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Keywords:

  • Tabanidae;
  • hosts;
  • zoogeography;
  • Palaearctic;
  • Levant;
  • Jordan

ABSTRACT:

  1. Top of page
  2. ABSTRACT:
  3. INTRODUCTION
  4. MATERIALS AND METHODS
  5. RESULTS
  6. DISCUSSION
  7. Acknowledgments
  8. REFERENCES CITED

The horse fly fauna (Diptera: Tabanidae) of Jordan is, after Israel, the richest in the Levant, with 24 known species. During the 20-year project “The Ecology and Zoogeography of the Lepidoptera of the Near East,” we regularly collected blood-feeding flies, resulting in 11 additional species of Tabanidae for Jordan. The new records are: Atylotus quadrifarius (Loew, 1874), Chrysops caecutiens (Linnaeus, 1758), Dasyrhamphis nigritus (Fabricius, 1794), Haematopota pallens Loew, 1871, Nemorius irritans (Ricardo, 1901), Philipomyia graeca (Fabricius, 1794), Tabanus cordiger Meigen, 1820, Tabanus taeniola Palisot de Beauvois, 1806, Tabanus quatuornotatus Meigen, 1820, Tabanus separatus Effllatoun, 1930, and Tabanus spectabilis Loew, 1858. Most of the new records (10/11) are of Palearctic origin; of these, six are of a Mediterranean and one each of West Palearctic, Euroasiatic, Irano-Turanian, and Eremic providence. Only one species, T. taeniola, is an Afrotropical-Eremic element.


INTRODUCTION

  1. Top of page
  2. ABSTRACT:
  3. INTRODUCTION
  4. MATERIALS AND METHODS
  5. RESULTS
  6. DISCUSSION
  7. Acknowledgments
  8. REFERENCES CITED

The family Tabanidae comprises more than 4,000 species worldwide (Chvala et al. 1972) with more than 600 species in the Palearctic alone (Chvala 1988). Although Tabanidae belong to the Suborder Brachycera, the females have similar elongated biting organs like the Culicidae, Phlebotomidae, and Ceratopogonidae in the Suborder Nematocera. Only females can pierce skin and suck blood while the males have lost their mandibles and feed on nectar and pollen alone (Rubio 2002). The females of most species also feed regularly on nectar, which they need for energy, while blood meals are mainly utilized for oogenesis (Hunter and Ossowski 1999). Some genera of the tribe Pangoniini, which specialize in feeding from deep flowers, have developed a highly elongated proboscis unsuitable for blood meals (Downes 1958).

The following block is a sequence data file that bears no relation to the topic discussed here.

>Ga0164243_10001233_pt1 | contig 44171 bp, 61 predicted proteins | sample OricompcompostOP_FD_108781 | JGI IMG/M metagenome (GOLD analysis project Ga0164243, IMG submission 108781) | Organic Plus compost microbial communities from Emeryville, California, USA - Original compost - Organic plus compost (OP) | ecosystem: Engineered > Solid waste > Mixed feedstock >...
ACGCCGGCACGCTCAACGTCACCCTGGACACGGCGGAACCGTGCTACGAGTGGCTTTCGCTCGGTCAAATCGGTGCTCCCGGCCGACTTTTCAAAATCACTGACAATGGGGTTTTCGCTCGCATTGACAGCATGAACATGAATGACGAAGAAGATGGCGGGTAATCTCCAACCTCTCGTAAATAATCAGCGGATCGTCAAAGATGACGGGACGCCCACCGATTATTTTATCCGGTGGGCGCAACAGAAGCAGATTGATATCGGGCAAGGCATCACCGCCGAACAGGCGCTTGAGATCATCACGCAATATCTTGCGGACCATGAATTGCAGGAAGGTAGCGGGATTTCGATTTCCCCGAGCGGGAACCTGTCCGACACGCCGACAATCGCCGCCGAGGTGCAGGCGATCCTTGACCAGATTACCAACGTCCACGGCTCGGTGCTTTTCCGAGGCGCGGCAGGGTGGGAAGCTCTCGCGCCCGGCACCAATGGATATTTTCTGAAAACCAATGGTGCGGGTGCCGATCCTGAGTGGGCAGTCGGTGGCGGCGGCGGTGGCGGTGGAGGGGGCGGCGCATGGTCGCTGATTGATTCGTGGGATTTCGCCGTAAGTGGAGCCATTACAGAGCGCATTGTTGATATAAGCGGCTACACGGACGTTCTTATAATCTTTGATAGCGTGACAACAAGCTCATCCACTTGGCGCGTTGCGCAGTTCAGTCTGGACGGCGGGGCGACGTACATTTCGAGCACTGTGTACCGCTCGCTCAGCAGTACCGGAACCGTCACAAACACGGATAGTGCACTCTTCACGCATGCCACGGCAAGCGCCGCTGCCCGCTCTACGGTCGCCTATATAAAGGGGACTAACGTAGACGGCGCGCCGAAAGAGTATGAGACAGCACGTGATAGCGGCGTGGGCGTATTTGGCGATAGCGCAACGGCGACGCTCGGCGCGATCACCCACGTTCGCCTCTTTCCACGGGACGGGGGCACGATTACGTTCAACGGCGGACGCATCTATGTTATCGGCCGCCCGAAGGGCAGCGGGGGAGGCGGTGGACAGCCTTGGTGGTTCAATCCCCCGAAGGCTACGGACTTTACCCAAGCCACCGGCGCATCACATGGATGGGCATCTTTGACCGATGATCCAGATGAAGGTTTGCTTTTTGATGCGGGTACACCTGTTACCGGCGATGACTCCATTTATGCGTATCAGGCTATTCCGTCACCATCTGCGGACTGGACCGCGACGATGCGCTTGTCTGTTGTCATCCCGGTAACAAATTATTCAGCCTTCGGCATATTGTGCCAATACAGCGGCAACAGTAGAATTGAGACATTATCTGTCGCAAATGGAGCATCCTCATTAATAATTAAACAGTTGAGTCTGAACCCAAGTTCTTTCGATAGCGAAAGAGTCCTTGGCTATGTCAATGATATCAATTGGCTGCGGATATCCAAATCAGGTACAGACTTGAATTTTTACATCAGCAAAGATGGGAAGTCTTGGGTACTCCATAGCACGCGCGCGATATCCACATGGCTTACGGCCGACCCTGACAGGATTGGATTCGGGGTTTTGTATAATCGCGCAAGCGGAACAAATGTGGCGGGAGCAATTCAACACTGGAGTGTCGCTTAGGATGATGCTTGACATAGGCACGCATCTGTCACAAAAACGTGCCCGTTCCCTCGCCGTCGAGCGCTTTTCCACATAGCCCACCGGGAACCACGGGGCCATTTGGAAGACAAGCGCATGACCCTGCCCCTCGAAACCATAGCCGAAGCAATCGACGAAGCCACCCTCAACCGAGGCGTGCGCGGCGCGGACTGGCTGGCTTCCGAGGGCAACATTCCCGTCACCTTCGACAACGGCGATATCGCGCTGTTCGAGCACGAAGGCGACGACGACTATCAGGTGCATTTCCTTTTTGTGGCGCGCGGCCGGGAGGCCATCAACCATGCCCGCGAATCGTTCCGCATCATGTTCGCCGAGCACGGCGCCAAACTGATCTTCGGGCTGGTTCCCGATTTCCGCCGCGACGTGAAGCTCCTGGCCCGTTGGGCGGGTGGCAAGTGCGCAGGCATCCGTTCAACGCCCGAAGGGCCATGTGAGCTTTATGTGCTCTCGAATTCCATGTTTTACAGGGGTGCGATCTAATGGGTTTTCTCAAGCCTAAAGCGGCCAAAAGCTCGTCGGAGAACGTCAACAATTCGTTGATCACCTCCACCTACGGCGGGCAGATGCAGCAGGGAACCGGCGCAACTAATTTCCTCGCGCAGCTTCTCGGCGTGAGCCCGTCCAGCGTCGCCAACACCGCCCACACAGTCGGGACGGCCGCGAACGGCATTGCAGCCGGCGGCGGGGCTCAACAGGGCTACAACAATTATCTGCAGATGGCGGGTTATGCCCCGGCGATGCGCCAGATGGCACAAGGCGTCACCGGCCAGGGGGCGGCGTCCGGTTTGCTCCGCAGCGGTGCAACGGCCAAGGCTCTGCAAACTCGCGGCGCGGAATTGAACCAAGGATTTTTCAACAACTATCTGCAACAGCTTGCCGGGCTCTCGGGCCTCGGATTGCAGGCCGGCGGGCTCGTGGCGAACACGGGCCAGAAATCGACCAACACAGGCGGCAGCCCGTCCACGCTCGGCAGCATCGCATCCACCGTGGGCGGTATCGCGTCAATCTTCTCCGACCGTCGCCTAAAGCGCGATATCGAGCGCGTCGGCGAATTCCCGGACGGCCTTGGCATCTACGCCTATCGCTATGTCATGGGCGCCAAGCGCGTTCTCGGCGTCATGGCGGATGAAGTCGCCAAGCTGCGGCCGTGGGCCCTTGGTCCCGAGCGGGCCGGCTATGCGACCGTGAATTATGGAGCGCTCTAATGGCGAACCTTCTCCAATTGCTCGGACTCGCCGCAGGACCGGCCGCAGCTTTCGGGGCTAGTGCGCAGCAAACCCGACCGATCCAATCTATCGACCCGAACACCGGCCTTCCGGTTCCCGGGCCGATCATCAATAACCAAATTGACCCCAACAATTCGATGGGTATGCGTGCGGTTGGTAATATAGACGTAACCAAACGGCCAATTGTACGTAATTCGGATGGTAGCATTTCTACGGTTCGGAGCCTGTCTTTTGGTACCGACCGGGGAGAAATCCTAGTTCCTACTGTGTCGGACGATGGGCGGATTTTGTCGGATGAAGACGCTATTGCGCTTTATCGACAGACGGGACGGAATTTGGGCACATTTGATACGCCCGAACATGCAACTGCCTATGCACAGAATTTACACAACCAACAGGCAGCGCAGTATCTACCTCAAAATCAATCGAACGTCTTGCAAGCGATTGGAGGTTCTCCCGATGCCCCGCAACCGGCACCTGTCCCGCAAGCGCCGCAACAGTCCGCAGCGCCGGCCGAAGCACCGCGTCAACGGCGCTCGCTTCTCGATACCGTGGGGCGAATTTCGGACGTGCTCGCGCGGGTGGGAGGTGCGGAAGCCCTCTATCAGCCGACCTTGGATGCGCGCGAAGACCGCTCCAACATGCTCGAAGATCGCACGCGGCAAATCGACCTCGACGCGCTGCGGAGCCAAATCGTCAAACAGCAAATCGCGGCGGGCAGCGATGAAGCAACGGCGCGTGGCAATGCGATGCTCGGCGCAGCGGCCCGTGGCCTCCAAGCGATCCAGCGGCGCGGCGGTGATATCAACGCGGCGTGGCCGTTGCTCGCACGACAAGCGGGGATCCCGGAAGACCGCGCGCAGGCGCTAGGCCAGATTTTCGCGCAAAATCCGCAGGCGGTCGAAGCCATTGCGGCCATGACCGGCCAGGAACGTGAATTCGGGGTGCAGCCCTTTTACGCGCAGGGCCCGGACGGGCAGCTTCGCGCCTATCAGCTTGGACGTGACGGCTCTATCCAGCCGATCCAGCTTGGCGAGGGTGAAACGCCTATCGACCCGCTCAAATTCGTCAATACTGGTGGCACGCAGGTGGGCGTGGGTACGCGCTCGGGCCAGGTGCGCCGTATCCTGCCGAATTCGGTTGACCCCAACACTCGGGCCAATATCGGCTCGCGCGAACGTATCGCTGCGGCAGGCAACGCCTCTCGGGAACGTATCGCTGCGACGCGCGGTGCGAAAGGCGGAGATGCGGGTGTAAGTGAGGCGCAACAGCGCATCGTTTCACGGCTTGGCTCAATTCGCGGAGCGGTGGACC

The blood-feeding behavior of the females makes the Tabanidae a family of considerable importance, both medically and economically (Omer et al. 1998). Tabanids are not only vectors of various diseases, their appearance in large numbers and their persistent and painful bites can irritate grazing animals considerably with a resulting loss in weight and decreased milk production (Foil 1989).

MATERIALS AND METHODS

  1. Top of page
  2. ABSTRACT:
  3. INTRODUCTION
  4. MATERIALS AND METHODS
  5. RESULTS
  6. DISCUSSION
  7. Acknowledgments
  8. REFERENCES CITED

Within the framework of the long-term project “the ecology and zoogeography of the Lepidoptera of the Near East” (Müller et al. 2005), horse flies were collected sporadically over the last 20 years in the entire southeastern Mediterranean, including Jordan. However during the last five years, the collection efforts regarding this group were significantly intensified. Without attempting quantitative analysis, horse flies were sampled from all major types of habitats within Jordan with sweep nets, malaise, and water traps (Chvala et al. 1972). The collected material was identified based on the publications of Austen (1920, 1922, 1924), Theodor (1965), Leclercq (1963, 1966, 2000), Chvala et al. (1972), Al-Talafah et al. (2004), and the Tabanidae collections of the Zoologische Staatssammlung München (ZSM), Germany, and Tel Aviv University (TAU), Israel. The definition of the chorotype is based on actual distribution patterns and corresponds to the definitions used in the book series, “The Lepidoptera of Israel” (Kravchenko et al. 2007). Voucher specimens of the discussed species are deposited in the ZSM, TAU, and the private collection of the first author.

RESULTS

  1. Top of page
  2. ABSTRACT:
  3. INTRODUCTION
  4. MATERIALS AND METHODS
  5. RESULTS
  6. DISCUSSION
  7. Acknowledgments
  8. REFERENCES CITED

The following species are new records for the Jordanian fauna. The distribution of each species is summarized according to Chvala et al. (1972) and Chvala (1988).

Atylotus quadrifarius (Loew, 1874)